Larimore, N.D., nursing home raising funds for community wellness centerWhen Calvin Peterson, a former resident of the Good Samaritan Society’s nursing home in Larimore, N.D., heard of an effort to bring a community wellness center to town, he set aside some money to donate. Proponents of the center learned last year after he passed away that he’d left $110,000 for the project.
By: Tu-Uyen Tran, Grand Forks Herald
When Calvin Peterson, a former resident of the Good Samaritan Society’s nursing home in Larimore, N.D., heard of an effort to bring a community wellness center to town, he set aside some money to donate.
Proponents of the center learned last year after he passed away that he’d left $110,000 for the project.
Rita Raffety, the nursing home’s administrator, said those funds gave the project momentum. “Because we had the money, we decided we had to build it.”
She and other wellness center proponents next secured a $100,000 challenge grant from the Engelstad Family Foundation, meaning they have to raise an equal amount by March to access the funds.
Besides giving the community more exercise options, the wellness center, attached to the nursing home, will make the nursing home more a part of the community, keeping its residents from feeling isolated, Raffety said.
Larimore is a town of 1,300 about 30 minutes’ drive from Grand Forks on U.S. Highway 2, but she said she can see the wellness center drawing from other nearby towns, such as Michigan and Inkster.
The idea of a wellness center in town emerged in 2010, and community leaders did a survey that fall to find out how interested residents were in having one.
Out of 248 who responded to the survey, 91 percent said they would use a wellness center in Larimore and 83 percent thought residents of other communities would as well, according to Raffety.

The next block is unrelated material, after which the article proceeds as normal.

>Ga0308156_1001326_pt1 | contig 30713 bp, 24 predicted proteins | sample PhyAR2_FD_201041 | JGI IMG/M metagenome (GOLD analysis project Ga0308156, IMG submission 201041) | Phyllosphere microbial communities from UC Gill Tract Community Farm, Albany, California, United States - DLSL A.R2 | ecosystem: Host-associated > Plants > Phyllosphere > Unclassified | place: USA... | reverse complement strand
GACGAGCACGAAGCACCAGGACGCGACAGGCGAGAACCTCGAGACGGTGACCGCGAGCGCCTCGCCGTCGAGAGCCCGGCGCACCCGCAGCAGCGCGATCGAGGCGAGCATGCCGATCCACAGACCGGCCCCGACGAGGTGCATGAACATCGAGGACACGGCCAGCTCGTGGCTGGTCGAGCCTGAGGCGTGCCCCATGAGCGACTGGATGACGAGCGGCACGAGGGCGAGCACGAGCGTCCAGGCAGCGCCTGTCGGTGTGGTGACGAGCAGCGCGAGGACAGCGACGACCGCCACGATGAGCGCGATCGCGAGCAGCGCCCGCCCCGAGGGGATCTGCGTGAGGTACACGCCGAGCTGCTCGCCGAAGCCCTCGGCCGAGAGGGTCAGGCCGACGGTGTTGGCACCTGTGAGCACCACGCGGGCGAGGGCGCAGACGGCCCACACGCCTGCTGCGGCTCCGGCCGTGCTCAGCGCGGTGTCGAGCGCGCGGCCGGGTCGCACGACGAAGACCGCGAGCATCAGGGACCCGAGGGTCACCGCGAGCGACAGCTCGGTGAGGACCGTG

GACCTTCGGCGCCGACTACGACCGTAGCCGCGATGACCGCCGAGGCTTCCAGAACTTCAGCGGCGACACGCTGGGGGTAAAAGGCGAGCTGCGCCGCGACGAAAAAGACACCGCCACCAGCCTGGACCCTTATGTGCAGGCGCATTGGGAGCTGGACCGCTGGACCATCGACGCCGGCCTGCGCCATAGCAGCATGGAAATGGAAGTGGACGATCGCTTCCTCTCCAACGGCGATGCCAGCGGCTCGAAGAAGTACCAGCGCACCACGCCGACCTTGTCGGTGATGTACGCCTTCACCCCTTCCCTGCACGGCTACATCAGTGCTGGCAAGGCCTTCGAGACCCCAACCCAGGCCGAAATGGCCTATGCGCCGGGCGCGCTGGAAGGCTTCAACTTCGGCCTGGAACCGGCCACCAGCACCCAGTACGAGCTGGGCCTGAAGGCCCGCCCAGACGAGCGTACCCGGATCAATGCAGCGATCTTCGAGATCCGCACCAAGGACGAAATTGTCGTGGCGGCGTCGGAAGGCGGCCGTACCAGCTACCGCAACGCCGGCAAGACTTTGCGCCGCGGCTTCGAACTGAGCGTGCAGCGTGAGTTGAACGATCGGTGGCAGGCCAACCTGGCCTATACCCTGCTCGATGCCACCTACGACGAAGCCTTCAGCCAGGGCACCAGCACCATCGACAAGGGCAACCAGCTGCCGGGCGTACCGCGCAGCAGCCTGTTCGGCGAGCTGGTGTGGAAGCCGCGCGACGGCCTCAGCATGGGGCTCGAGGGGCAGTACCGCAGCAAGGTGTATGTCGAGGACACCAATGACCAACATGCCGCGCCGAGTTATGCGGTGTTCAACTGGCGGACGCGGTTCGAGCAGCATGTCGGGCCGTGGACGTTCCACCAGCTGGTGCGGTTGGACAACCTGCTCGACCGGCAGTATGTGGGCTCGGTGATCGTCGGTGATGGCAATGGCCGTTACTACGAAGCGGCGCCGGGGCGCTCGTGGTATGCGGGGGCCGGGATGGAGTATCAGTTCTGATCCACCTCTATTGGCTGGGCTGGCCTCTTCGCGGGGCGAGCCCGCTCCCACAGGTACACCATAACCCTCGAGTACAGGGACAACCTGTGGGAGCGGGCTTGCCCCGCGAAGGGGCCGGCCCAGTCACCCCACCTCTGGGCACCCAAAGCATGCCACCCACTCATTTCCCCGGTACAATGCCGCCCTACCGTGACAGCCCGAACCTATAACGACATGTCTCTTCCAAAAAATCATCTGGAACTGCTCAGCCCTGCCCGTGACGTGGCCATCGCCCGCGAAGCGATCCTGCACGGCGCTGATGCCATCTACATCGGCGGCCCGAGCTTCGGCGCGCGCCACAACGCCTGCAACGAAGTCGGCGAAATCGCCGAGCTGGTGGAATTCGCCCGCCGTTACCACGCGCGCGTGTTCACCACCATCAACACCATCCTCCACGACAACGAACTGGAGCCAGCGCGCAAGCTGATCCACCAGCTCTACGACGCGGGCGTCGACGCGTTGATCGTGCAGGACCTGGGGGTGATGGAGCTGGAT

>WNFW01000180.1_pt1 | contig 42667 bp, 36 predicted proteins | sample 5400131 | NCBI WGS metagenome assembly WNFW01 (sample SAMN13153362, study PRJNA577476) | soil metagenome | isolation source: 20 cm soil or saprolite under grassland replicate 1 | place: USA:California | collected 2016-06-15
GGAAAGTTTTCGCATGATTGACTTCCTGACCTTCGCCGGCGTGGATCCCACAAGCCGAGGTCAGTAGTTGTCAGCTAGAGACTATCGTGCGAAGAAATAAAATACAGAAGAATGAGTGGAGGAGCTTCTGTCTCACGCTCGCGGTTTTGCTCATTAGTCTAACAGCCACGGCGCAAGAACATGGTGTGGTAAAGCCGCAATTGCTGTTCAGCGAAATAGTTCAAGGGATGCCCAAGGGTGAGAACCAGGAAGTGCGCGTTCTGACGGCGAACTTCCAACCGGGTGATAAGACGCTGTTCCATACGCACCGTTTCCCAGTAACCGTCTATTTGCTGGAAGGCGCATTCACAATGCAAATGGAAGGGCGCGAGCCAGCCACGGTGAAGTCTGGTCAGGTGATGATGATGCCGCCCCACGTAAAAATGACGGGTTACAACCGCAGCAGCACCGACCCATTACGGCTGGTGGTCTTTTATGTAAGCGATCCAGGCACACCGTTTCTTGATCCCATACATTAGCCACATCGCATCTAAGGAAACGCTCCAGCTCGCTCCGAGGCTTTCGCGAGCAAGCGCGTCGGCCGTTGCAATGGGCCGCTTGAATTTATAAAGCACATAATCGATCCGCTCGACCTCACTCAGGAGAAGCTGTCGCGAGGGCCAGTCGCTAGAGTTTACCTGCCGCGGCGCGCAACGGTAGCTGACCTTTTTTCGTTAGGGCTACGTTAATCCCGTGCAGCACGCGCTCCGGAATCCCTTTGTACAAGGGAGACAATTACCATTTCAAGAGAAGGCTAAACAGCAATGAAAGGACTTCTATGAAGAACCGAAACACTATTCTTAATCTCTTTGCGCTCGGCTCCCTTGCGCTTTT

Peterson was aware of these discussions, and must’ve made up his mind to help.
“I know why it appealed to him,” Raffety said. “He had a severe stroke. He’s just one of these people with very strong work ethics. He worked hard and was able to gain his mobility back.”
Peterson thought he would’ve benefitted from a wellness center, she said, and wanted others to have access to one as well.
The Good Samaritan Society got help indirectly from another former resident as well. Mary Stockton, Betty Engelstad’s mother, was a resident for many years. That connection has gotten the group support from the family foundation over the years, according to Raffety.
The new 1,700-square-foot wellness center would offer a therapy room for nursing home residents’ use, and exercise equipment such as treadmills, weight machines and stationary bikes that can be used by those with disabilities, she said.
The goal is to attract people of all different ages and abilities, she said.
Construction could start in the spring of 2013 if the Good Samaritan Society can raise the $100,000 by December, she said, though the Engelstad foundation’s deadline is March 1.
There’s been some discussion of user fees, she said, but none has been settled on until the final fundraising results, which may include other grants. The goal is to keep it affordable, she said.
Reach Tran at (701) 780-1248; (800) 477-6572, ext. 248; or send email to firstname.lastname@example.org.